Background: Few studies have focused on syndromic data to determine levels of alarm thresholds to detection of meningitis outbreaks. The purpose of this study was to determine threshold levels of meningitis outbreak in Hamadan Province, west of Iran. Methods: Data on both confirmed and suspected cases of meningitis (fever and neurological symptom) from 21 March 2010 to 20 March 2012 were used in Hamadan Province, Iran. Alarm threshold levels of meningitis outbreak were determined using four different methods including absolute values or standard method, relative increase, statistical cutoff points and upper control limit of exponentially weighted moving average (EWMA) algorithm. Results: Among 723 reported cases, 41 were diagnosed to have meningitis. Standard level of alarm thresholds for meningitis outbreak was determined as incidence of 5/100000 persons. Increasing 1.5 to two times in reported cases of suspected meningitis per week was known as the threshold levels according to relative increase method. An occurrence four cases of suspected meningitis per week that equals to 90th percentile was chosen as alarm thresholds by statistical cut off point method. The corresponding value according to EWMA algorithm was 2.57 i.e. three cases. Conclusions: Policy makers and staff of syndromic surveillance systems are highly recommended to apply the above different methods to determine the levels of alarm threshold. © 2015 Health Hamadan University of Medical Sciences. All rights reserved.

A study of waterborne diseases during flooding using Radarsat-2 imagery and a back propagation neural network algorithm

Flood disasters are closely associated with an increased risk of infection, particularly from waterborne diseases. Most studies of waterborne diseases have relied on the direct determination of pathogens in contaminated water to assess disease risk. In contrast, this study aims to use an indirect assessment that employs a back propagation neural network (BPNN) for modelling diarrheal outbreaks using data from remote sensing and dissolved-oxygen (DO) measurements to reduce cost and time. Our study area is in Ayutthaya province, which was very severely affected by the catastrophic 2011 Thailand flood. BPNN was used to model the relationships among the parameters of the flood and the water quality and the risk of people becoming infected. Radarsat-2 scenes were utilized to estimate flood area and duration, while the flood water quality was derived from the interpolation of DO samples. The risk-ratio function was applied to the diarrheal morbidity to define the level of outbreak detection and the outbreak periods. Tests of the BPNN prediction model produced high prediction accuracy of diarrheal-outbreak risk with low prediction error and a high degree of correlation. With the promising accuracy of our approach, decision-makers can plan rapid and comprehensively preventive measures and countermeasures in advance. © 2013, Taylor & Francis.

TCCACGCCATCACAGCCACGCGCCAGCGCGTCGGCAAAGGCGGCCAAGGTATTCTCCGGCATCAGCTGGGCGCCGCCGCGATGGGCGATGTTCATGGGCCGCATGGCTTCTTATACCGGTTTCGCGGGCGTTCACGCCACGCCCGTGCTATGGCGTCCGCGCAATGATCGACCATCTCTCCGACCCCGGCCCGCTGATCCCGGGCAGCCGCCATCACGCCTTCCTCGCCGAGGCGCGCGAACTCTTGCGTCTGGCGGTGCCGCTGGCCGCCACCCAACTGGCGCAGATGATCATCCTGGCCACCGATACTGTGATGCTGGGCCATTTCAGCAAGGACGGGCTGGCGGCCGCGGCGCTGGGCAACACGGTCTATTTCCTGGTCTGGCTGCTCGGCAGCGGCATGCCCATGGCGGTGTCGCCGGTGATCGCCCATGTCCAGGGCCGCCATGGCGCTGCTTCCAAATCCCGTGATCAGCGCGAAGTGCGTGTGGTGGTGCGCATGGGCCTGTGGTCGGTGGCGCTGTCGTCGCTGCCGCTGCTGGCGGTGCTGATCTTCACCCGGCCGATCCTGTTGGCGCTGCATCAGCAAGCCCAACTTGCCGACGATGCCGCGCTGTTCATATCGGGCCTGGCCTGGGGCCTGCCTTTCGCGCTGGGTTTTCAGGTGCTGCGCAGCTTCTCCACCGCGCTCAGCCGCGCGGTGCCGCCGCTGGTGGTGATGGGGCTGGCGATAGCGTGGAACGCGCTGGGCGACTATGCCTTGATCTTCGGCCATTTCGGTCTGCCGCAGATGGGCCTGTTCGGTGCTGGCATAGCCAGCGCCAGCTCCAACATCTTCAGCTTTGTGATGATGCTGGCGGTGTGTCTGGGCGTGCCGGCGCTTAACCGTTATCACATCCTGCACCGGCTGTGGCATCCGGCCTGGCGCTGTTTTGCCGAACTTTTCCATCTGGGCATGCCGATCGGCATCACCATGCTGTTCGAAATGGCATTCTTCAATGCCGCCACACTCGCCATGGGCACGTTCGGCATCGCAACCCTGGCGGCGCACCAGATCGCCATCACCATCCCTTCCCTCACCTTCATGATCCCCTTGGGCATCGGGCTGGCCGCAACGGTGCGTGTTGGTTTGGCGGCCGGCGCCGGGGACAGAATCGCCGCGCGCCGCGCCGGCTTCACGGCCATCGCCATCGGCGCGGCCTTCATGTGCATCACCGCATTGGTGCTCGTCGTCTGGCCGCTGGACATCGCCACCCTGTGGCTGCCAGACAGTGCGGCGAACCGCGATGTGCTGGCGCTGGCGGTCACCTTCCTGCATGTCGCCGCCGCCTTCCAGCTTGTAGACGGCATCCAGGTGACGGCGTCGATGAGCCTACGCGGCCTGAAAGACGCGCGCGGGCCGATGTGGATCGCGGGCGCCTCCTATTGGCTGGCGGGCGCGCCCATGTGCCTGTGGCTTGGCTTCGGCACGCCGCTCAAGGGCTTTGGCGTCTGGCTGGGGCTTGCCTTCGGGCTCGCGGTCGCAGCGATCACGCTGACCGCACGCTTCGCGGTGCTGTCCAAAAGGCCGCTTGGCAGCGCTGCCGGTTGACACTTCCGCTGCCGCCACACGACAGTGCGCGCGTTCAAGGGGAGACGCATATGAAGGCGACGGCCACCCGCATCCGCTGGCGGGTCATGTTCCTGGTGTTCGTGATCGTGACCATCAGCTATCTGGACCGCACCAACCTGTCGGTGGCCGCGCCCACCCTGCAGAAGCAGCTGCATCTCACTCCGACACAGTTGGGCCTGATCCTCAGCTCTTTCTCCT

Community outbreak of legionellosis and an environmental investigation into a community water system

During two legionellosis outbreak investigations, one at a geriatric centre and the other in high-rise housing for seniors, it was observed that additional cases of legionellosis occurred in nearby smaller residential settings. This apparent geographical cluster of legionellosis occurred in the same general area of a community water storage tank. No potential airborne sources in or near the area could be identified, but a community water system storage tank that was centrally located among case residences spurred an investigation of water-quality factors in the identified investigation area. Conditions conducive for Legionella growth, particularly low chlorine residuals, were found. The rate of legionellosis among residents aged ?50 years in the investigation areas (61.0 and 64.1/100 000) was eight times higher than in the rest of the service area (9.0/100 000) and almost 20 times higher than the statewide annual average incidence rate (3.2/100 000). A water mains flushing programme in the area was launched by the water utility, and water samples taken before and during flushing found L. pneumophila. © Cambridge University Press 2014.

Evaluating vaccination strategies to control foot-and-mouth disease: A model comparison study